Cape Town – Dale Steyn was within a couple of strikes against Pakistan on Monday of becoming the fourth-highest fast bowling Test wicket-taker of all time.
Let that sink in … it mightily deserves to.
His two vital wickets to finally break open the tourists’ second innings in the third Test at the Wanderers on Sunday drew him level with England’s also still active Stuart Broad on 433 scalps.
With South Africa needing seven further wickets on days four and five to bowl out the Pakistanis in their tough pursuit of a target of 381 (from 153 for three), who would bet against Steyn being among the Proteas’ seamers to get stuck in again?
At the time of writing, just ahead of the start of play, one more strike takes him above Broad; two would lift him above the long-retired Indian Kapil Dev, currently on 434 (average 29.64).
So once he has advanced to 435 or beyond, he automatically becomes the fourth most prolific pace-bowling wicket-taker in history … only behind James Anderson (England, 565), Glenn McGrath (Australia, 563) and Courtney Walsh (West Indies, 519).
At the same time, he would become the seventh most productive of all types of bowlers: the Test list is headed by a trio of spinners in Muttiah Muralitharan (Sri Lanka, 800), Shane Warne (Australia, 708) and Anil Kumble (India, 619).
The Phalaborwa Express may, admittedly, remain in a ding-dong battle on his section of the illustrious table with Broad for a fair while yet – especially as the lanky Englishman is about to participate in his country’s series in the Caribbean and Anderson, too, should only keep adding to his enormous tally there.
But both of those two have played many more Tests than Steyn: Anderson 145, and Broad 124. The South African’s average after his own more modest 91 caps (including the ongoing Bullring one) is 22.72, considerably superior to both Anderson (26.98) and Broad (29.04).
Anderson is a year older than Steyn at 36, so his career – like the Proteas man — cannot be too far from conclusion, though Broad has the advantage on both of being a rather younger 32.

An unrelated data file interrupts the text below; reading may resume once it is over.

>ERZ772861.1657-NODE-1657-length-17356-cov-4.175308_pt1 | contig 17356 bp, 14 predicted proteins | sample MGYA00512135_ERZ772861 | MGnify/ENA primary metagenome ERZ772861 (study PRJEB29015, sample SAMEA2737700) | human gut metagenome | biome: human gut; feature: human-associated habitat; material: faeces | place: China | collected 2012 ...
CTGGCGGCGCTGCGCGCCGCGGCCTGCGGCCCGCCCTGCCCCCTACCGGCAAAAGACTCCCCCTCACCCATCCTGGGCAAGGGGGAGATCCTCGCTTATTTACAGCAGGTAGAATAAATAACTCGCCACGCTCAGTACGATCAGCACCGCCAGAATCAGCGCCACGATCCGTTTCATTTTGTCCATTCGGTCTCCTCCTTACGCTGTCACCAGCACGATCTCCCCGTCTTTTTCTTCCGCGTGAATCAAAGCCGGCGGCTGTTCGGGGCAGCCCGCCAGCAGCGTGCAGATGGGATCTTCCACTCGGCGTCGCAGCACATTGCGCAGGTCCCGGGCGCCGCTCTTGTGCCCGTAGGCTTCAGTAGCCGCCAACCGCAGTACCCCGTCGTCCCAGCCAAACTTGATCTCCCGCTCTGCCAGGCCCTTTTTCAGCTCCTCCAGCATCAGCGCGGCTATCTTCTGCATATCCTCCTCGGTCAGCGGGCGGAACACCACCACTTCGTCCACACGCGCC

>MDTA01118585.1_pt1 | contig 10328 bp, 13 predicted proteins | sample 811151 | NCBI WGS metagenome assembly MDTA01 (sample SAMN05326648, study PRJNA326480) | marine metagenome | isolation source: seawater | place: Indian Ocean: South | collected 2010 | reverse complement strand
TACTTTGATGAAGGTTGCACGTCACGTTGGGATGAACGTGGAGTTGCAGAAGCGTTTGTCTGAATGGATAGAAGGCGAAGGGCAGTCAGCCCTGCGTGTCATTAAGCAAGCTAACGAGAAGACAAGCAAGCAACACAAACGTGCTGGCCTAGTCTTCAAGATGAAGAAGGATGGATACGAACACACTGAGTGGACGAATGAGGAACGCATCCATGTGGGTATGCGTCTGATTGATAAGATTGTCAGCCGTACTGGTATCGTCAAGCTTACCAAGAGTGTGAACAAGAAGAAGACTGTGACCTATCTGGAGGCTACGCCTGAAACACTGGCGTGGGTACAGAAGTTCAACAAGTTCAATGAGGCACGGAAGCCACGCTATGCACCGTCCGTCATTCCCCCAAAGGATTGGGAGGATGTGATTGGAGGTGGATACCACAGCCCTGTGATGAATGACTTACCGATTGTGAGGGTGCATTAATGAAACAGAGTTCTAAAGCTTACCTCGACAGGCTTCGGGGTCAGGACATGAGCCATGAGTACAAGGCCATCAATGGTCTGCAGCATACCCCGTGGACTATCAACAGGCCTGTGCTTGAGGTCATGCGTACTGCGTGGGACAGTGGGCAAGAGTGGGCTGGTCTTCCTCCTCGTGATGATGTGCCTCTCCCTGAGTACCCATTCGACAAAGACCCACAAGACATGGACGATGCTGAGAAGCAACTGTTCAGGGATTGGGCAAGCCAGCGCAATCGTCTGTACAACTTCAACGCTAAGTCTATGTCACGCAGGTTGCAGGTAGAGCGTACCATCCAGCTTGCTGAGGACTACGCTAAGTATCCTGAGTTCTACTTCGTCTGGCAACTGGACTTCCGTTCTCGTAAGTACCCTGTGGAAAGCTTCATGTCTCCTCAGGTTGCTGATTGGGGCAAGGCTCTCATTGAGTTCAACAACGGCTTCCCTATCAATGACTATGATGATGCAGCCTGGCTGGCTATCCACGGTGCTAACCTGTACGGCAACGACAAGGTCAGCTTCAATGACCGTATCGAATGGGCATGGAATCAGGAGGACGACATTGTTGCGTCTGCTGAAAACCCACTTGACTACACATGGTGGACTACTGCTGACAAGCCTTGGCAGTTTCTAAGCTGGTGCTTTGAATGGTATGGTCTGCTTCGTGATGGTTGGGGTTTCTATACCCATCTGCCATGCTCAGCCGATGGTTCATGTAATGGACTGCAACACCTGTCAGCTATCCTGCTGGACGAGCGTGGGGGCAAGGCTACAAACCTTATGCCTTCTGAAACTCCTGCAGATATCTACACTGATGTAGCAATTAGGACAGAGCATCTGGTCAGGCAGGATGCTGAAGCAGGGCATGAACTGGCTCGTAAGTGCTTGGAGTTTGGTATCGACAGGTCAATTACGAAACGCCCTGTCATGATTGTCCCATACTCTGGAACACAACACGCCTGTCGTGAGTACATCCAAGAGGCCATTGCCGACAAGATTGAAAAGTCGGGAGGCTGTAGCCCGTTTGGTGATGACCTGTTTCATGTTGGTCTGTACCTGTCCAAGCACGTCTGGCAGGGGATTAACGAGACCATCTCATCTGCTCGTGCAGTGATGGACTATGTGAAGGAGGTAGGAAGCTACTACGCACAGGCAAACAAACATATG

England also traditionally play a higher annual volume of Tests than South Africa do, something else that should work in Broad’s favour further down the line.
That said, Steyn is not going to slip too significantly down the international wicket-grabbing table in the foreseeable future.
Certainly when it comes to pace/seam bowlers, both Steyn and Broad have a massive cushion over any current pace rivals as things stand.
Beneath a plethora of retired legends, and in distant 37th on the overall Test wickets list, is India’s Ishant Sharma: the beanpole, aged 30, has bagged 267 scalps at 34.28, and has an awful lot of work to do yet if he is to get to Steyn/Broad territory.
There are high hopes in South Africa, of course, for someone like Kagiso Rabada, the rising gem who already sports (at 23 years old) 165 wickets at a sublime 21.62 in 35 Test matches.
But he is operating in an era when Test cricket is increasingly challenged for both attention and rostering purposes by limited-overs tournaments, both of the 50-overs and Twenty20 variety.
Modern players have workloads across the formats like never before, and injuries are likely to become only more commonplace among quickies unless they are properly managed – which is not always guaranteed.
It may be better, like Steyn, Broad and others, to have their Test wickets already safely in the bank?
*Follow our chief writer on Twitter: @RobHouwing